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Advancement in the professions is one of the "most sensitive gauges of advancing prestige on the part of the several ethnic groups." 45/ The advantage that those in the haole group enjoyed is evident in Table 16. The advantage that native Hawaiians, especially part-Hawaiians, enjoyed in the professions during earlier census periods largely disappeared before 1940. In 1930, there were more judges, lawyers and teachers in Honolulu who were Hawaiian and part- Hawaiian than any other group. Yet, the vast majority of native Hawaiians in Honolulu had lesser occupational roles. 46/ Chinese, on the other hand, greatly increased their representation in the professions from 1930. 47/
Native Hawaiians have always been less than proportionally represented in occupations of commerce, although part-Hawaiians have apparently made a better adjustment than pure Hawaiians. One reason for this may be that important elements in the native Hawaiian culture hampered success in business on the part of Hawaiians. Noted Hawaiian sociologist Romanzo Adams speculated on the causes of the situation in the 1930's:
- ...the old Hawaiians had no commerce and probably not even barter...The introduction of profit seeking trade by foreigners brought from the outside world certain commodities that the Hawaiians greatly desired and hence they, under the tutelage of foreigners, did gradually enter upon a commercial economy. But, so far [i.e., 1937], they have not brought their mores into full harmony with such an economy...To an old-fashion Hawaiian, the practices of the hard-boiled business man are immoral. One would be ashamed to drive a hard bargain based on another man's necessity...48/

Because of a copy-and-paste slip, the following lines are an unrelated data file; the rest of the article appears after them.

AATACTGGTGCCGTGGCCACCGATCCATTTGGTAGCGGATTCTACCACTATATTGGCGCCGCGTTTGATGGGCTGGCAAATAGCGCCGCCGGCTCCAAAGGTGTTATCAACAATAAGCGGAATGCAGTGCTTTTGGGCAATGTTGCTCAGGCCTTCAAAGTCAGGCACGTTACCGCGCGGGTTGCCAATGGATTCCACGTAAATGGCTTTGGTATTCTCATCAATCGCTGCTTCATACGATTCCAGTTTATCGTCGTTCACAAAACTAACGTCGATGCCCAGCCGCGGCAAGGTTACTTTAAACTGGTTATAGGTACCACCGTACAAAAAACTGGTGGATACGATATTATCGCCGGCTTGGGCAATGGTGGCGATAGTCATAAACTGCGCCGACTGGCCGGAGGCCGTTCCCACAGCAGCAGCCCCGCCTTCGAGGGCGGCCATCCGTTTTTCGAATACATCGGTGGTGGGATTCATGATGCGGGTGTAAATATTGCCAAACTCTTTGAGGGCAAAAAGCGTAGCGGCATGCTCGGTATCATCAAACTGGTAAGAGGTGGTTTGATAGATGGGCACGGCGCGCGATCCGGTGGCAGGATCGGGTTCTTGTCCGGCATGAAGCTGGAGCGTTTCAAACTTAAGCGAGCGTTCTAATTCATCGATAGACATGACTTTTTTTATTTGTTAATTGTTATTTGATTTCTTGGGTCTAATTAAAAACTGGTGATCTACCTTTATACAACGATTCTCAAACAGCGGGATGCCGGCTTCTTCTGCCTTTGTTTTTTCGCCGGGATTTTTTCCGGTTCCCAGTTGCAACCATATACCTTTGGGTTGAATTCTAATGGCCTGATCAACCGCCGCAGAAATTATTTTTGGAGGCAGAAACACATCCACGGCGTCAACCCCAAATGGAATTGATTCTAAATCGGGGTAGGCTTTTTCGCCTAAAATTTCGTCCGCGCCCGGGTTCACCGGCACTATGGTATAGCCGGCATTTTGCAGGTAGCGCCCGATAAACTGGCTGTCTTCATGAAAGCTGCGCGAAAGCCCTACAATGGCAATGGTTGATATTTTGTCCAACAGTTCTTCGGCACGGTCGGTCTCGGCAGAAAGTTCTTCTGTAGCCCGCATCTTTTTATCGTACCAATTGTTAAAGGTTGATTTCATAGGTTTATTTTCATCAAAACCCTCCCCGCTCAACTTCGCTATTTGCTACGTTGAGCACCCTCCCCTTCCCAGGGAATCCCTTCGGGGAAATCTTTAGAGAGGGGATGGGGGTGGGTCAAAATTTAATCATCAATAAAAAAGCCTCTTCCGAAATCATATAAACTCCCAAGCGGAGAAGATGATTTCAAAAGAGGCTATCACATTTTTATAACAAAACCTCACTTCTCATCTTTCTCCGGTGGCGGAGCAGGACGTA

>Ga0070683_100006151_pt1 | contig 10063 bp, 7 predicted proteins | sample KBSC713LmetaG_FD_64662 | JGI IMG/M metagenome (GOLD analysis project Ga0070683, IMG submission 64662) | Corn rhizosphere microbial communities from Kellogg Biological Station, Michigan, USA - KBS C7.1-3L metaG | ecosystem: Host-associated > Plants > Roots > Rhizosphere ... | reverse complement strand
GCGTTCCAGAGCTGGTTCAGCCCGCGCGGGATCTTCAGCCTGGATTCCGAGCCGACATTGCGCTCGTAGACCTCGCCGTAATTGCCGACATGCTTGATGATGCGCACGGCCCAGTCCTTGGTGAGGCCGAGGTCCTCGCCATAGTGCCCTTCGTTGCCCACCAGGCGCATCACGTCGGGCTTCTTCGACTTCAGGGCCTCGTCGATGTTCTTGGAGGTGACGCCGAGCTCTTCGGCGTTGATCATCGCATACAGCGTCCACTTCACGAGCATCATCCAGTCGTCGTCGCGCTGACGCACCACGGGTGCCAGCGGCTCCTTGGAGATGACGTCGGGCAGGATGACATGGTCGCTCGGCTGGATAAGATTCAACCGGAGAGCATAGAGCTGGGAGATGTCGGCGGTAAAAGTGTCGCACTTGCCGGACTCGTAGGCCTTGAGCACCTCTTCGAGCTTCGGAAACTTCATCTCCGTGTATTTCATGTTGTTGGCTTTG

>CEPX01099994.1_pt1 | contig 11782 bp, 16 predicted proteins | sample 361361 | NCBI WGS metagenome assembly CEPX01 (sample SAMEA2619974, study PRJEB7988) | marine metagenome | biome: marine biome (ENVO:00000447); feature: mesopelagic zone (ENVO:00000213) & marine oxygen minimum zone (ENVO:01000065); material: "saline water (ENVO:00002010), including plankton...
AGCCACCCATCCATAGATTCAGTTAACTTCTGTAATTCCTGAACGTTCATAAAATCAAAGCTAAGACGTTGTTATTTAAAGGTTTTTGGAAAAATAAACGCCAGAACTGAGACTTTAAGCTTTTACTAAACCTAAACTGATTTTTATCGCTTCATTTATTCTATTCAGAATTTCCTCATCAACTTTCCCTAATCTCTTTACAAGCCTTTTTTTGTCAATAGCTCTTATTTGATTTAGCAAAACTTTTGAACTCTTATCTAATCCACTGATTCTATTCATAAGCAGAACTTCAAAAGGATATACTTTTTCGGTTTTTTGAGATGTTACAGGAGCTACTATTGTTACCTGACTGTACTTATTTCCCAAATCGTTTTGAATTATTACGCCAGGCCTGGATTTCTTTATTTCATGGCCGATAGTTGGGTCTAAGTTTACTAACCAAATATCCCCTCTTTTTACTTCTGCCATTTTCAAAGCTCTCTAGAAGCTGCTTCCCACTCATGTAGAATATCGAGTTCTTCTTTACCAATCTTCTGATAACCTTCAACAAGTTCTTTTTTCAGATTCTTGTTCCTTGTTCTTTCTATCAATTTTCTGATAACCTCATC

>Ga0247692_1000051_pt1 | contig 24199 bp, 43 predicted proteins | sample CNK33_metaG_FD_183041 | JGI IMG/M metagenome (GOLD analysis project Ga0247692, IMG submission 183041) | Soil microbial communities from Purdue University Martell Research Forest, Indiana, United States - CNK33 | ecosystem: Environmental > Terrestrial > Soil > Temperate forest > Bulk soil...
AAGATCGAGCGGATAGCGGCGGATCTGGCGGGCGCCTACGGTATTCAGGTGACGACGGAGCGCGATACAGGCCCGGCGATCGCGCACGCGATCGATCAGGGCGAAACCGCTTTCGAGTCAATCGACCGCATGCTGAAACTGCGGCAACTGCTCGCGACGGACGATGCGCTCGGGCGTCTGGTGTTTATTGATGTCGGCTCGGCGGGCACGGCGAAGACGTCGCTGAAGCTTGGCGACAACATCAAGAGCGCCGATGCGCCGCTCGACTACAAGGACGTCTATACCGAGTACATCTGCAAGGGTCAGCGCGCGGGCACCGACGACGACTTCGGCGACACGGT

This gap is gradually diminishing among ethnic groups, as Table 17 illustrates. Native Hawaiians, especially those of mixed ancestry, revealed special aptitude as craftsmen, including the operation and handling of machinery. 49/
1960 to 1980
Employment levels and types are closely related to educational levels. The educational problems noted above presage the employment picture for native Hawaiians. According to the 1970 U.S. Census, 4.3 percent of native Hawaiian men and 5.2 percent of native Hawaiian women in the civilian labor force were unemployed in 1970 (see Table 18). These figures compare with 2.6 percent for men and 3.7 percent for women for the State of Hawaii overall. The unemployment rate for native Hawaiian men was also higher than the average U.S. rate. The comparable figures for the United States as a whole were 3.9 percent and 5.2 percent for men and women, respectively. 50/
The unemployment rate for native Hawaiian males was significantly higher than that for the Japanese, Chinese, Filipino, and White groups. Japanese men had the lowest unemployment rate at 1.4 percent. Native Hawaiian women also had a higher unemployment rate than other ethnic groups, except for the White group.
The percent of native Hawaiian males in the labor force, 76.4 percent, was similar to that for the Chinese, Filipinos, and the average, U.S. rate. It was lower than the percentage for the State as a whole, 81.5 percent, for Japanese, 79.7 percent, and for Whites, 86 percent. However, it should be noted that almost 45 percent of the White male labor force was in the armed forces.
The unemployment picture for native Hawaiians in 1975 is shown in Table 19, based on data from the 1975 Census
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